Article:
Udawalawe National Park was created to provide a sanctuary for wildlife displaced by the Udawalawe Reservoir. Before its designation as a national park, the area was used for farming. Now it provides an important habitat for a range of species. These include Sri Lankan leopards and one of the world’s largest populations of Asian elephants. The park is around 4-5 hours drive from Colombo. Alternatively, there are a number of hotels and guesthouses nearby which can arrange visits. Access into the park is only allowed on guided 4×4 safaris. These can be easily arranged at the entrance.
Average rating: 3.0 (good)
Average spend per person: $25
Number of reports: 1
Best time to visit: October – March
Typical activities: 4×4 safari, animal watching
Wildlife in Udawalawe
According to reports submitted to WildSide, the most popular species that can be seen around Udawalawe are as follows:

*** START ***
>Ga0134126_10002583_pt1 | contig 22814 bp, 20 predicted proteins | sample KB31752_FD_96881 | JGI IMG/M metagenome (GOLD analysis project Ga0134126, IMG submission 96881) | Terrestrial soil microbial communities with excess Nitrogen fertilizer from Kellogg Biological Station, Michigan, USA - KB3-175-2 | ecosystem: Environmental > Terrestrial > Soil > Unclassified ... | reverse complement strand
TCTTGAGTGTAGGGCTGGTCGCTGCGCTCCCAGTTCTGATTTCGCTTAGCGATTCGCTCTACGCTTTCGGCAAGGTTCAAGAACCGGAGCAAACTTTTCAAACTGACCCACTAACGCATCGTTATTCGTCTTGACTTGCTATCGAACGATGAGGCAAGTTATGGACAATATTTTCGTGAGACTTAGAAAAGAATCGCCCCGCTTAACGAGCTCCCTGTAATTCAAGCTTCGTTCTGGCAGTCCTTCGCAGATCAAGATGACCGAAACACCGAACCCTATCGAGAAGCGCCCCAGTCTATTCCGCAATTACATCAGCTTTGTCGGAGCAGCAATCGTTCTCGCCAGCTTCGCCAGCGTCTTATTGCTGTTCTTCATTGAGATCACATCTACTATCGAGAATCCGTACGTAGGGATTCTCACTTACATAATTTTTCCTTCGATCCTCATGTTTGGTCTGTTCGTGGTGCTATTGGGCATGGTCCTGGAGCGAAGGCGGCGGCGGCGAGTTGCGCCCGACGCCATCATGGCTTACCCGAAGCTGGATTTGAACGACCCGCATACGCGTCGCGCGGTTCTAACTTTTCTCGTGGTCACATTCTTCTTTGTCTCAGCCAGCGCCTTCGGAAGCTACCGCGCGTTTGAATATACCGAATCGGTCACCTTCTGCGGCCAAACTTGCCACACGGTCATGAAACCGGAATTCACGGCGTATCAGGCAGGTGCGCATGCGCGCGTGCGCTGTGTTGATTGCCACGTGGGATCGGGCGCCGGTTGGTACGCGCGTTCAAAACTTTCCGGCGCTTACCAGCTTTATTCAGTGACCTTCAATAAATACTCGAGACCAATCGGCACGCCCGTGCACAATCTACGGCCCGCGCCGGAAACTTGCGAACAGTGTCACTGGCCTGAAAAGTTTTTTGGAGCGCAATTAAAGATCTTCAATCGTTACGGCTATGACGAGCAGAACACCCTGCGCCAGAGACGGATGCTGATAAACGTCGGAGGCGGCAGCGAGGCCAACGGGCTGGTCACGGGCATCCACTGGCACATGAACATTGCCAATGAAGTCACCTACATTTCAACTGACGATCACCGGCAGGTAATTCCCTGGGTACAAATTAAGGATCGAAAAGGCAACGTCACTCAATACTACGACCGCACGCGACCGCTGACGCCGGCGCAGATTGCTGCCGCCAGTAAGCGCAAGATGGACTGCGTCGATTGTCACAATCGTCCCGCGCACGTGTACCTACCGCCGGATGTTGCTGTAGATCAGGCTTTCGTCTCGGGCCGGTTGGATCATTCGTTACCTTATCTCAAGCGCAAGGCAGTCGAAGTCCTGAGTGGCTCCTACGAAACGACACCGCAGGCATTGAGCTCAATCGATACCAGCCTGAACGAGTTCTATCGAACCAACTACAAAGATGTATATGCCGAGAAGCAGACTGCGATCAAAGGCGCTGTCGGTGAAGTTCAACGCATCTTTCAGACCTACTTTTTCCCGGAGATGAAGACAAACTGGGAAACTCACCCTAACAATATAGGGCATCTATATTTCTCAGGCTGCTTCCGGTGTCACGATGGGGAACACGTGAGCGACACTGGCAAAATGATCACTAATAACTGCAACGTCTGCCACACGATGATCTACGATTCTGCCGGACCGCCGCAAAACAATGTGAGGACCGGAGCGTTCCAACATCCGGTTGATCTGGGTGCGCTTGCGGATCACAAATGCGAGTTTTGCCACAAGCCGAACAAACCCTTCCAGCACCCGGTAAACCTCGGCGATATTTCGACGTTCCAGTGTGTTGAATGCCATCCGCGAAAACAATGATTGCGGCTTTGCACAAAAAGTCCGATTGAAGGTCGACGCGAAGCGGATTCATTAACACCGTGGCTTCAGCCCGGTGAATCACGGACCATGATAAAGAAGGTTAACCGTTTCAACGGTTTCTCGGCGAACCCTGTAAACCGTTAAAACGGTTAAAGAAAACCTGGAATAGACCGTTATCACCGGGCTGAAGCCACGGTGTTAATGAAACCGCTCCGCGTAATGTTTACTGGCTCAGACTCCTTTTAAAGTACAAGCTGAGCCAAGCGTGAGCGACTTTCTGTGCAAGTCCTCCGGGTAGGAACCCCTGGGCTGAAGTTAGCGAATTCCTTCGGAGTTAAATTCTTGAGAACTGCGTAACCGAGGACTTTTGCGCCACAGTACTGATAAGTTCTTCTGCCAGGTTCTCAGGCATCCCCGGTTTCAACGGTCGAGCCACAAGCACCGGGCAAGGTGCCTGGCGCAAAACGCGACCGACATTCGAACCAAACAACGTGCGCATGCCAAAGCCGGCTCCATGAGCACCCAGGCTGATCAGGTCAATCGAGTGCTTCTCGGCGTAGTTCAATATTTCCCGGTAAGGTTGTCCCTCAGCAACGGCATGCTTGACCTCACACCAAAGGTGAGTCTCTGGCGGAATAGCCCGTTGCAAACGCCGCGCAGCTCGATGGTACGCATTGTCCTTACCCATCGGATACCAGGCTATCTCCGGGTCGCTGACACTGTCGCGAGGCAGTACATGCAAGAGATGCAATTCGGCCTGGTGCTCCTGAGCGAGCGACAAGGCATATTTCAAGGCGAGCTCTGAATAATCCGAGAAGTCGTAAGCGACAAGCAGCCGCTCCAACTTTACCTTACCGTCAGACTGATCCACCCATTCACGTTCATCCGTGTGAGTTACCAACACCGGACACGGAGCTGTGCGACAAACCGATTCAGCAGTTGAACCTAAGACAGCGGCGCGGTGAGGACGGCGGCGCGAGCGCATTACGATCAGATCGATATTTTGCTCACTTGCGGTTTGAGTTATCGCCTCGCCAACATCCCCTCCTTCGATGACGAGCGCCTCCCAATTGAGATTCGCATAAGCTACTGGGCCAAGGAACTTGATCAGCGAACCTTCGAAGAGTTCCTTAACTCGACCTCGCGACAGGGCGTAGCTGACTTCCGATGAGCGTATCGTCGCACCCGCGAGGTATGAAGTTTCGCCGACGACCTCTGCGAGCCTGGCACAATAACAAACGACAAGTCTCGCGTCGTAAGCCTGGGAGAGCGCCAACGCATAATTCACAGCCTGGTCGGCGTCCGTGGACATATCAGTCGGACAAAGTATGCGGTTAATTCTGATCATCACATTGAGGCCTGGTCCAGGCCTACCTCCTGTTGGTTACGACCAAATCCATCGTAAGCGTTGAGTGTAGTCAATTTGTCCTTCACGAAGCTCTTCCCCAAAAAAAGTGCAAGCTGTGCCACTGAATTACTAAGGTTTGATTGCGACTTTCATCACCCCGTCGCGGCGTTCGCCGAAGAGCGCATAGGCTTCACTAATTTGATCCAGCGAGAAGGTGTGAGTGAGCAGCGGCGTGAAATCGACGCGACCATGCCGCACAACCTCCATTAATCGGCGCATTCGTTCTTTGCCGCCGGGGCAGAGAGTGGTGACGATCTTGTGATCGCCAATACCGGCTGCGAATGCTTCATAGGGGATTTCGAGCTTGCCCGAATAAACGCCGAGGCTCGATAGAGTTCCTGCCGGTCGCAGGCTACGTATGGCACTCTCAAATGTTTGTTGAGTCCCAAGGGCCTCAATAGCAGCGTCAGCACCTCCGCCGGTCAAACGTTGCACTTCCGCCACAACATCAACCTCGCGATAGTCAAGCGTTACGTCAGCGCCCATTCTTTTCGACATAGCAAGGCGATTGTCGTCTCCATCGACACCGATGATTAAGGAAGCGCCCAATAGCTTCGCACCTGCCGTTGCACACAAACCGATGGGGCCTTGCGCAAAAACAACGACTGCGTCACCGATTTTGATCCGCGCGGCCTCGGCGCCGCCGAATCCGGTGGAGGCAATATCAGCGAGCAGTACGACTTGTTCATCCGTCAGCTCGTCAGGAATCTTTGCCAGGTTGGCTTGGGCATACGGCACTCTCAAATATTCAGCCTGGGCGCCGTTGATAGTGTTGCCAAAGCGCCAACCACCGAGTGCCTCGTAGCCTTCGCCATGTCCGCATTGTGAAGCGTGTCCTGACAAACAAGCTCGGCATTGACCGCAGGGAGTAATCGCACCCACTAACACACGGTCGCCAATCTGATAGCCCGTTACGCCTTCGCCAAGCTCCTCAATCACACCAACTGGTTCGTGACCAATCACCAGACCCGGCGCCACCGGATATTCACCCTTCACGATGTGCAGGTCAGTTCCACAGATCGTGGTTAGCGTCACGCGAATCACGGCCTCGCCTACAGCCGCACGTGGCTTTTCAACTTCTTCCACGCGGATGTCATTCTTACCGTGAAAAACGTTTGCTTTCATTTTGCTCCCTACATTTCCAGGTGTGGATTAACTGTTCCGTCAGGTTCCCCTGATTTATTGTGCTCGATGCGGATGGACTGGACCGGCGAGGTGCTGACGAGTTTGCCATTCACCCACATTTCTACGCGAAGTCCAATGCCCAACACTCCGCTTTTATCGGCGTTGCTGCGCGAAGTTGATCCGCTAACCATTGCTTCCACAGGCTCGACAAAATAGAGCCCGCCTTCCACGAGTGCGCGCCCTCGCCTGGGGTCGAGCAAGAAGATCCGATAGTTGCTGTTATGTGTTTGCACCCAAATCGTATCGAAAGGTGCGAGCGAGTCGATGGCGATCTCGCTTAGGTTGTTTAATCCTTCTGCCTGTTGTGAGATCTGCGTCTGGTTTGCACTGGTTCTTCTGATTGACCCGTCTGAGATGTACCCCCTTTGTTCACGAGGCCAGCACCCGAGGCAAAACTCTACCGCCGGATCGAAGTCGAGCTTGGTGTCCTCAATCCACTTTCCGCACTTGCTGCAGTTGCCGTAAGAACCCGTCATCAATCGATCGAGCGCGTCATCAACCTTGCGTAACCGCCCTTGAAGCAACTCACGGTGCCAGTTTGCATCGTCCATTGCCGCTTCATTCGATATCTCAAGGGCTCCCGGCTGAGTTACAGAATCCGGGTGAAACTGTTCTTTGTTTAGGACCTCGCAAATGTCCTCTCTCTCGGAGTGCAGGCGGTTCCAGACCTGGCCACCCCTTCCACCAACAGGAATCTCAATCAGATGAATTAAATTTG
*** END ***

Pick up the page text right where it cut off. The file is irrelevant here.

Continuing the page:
Asian elephant – 100% of VISITORS (1/1) reported sightings
Sri Lanka has the highest population density of Asian elephants in the world. A census of the population in 2011 estimated it to be over 5,800. This is around 10% of the global population. Udawalawe itself is home to around 250 elephants. Given the relatively small size of the park, this makes it a great place to see elephants. Sightings are pretty much guaranteed year round. Although the dry season is recommended (October – March) as they gather in large herds around water holes during this time. If you want to see elephants then don’t miss it! One thing to be aware of is that all safaris are in 4x4s. At peak times the park can get congested with vehicles jostling for the best views.
Leopard – 0% of VISITORS (0/1) reported sightings
Udawalawe National Park is home to a small population of Sri Lankan leopards. Sightings of these beautiful cats are possible although rare. One of the main reasons is the thick grassland habitat makes for excellent hiding. Nevertheless, sightings are possible and there are reports year round on TripAdvisor. If you really want to see leopards, your best bet in Sri Lanka is the Yala National Park. With a population of around 40 leopards, it has one of the highest densities in the world. Although even there sightings are rare.